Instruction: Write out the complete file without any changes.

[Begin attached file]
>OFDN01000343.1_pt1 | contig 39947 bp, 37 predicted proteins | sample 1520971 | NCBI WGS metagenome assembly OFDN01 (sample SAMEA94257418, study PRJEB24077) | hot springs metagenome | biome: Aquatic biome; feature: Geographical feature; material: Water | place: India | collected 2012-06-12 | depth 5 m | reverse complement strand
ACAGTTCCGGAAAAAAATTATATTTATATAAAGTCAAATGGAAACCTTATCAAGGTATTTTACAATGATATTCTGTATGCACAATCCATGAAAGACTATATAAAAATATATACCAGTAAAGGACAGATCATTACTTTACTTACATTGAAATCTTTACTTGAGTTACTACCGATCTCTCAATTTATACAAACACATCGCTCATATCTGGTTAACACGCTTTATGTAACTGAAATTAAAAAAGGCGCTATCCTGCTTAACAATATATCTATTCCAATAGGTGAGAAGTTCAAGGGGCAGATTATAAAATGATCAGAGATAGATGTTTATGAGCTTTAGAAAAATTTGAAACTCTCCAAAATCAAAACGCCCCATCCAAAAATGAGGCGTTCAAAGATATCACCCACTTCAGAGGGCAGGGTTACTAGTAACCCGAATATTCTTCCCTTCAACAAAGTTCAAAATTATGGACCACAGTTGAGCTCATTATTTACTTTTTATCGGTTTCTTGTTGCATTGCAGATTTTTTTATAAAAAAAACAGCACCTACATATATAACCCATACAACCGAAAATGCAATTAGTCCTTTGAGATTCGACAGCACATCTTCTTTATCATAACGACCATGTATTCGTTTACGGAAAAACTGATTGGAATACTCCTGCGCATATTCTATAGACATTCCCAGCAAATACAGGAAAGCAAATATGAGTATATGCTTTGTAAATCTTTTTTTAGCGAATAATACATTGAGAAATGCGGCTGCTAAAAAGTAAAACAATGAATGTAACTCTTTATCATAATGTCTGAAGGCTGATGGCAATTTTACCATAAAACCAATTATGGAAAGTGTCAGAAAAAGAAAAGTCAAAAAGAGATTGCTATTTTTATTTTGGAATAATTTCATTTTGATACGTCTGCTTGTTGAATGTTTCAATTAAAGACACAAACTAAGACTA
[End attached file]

>OFDN01000343.1_pt1 | contig 39947 bp, 37 predicted proteins | sample 1520971 | NCBI WGS metagenome assembly OFDN01 (sample SAMEA94257418, study PRJEB24077) | hot springs metagenome | biome: Aquatic biome; feature: Geographical feature; material: Water | place: India | collected 2012-06-12 | depth 5 m | reverse complement strand
ACAGTTCCGGAAAAAAATTATATTTATATAAAGTCAAATGGAAACCTTATCAAGGTATTTTACAATGATATTCTGTATGCACAATCCATGAAAGACTATATAAAAATATATACCAGTAAAGGACAGATCATTACTTTACTTACATTGAAATCTTTACTTGAGTTACTACCGATCTCTCAATTTATACAAACACATCGCTCATATCTGGTTAACACGCTTTATGTAACTGAAATTAAAAAAGGCGCTATCCTGCTTAACAATATATCTATTCCAATAGGTGAGAAGTTCAAGGGGCAGATTATAAAATGATCAGAGATAGATGTTTATGAGCTTTAGAAAAATTTGAAACTCTCCAAAATCAAAACGCCCCATCCAAAAATGAGGCGTTCAAAGATATCACCCACTTCAGAGGGCAGGGTTACTAGTAACCCGAATATTCTTCCCTTCAACAAAGTTCAAAATTATGGACCACAGTTGAGCTCATTATTTACTTTTTATCGGTTTCTTGTTGCATTGCAGATTTTTTTATAAAAAAAACAGCACCTACATATATAACCCATACAACCGAAAATGCAATTAGTCCTTTGAGATTCGACAGCACATCTTCTTTATCATAACGACCATGTATTCGTTTACGGAAAAACTGATTGGAATACTCCTGCGCATATTCTATAGACATTCCCAGCAAATACAGGAAAGCAAATATGAGTATATGCTTTGTAAATCTTTTTTTAGCGAATAATACATTGAGAAATGCGGCTGCTAAAAAGTAAAACAATGAATGTAACTCTTTATCATAATGTCTGAAGGCTGATGGCAATTTTACCATAAAACCAATTATGGAAAGTGTCAGAAAAAGAAAAGTCAAAAAGAGATTGCTATTTTTATTTTGGAATAATTTCATTTTGATACGTCTGCTTGTTGAATGTTTCAATTAAAGACACAAACTAAGACTA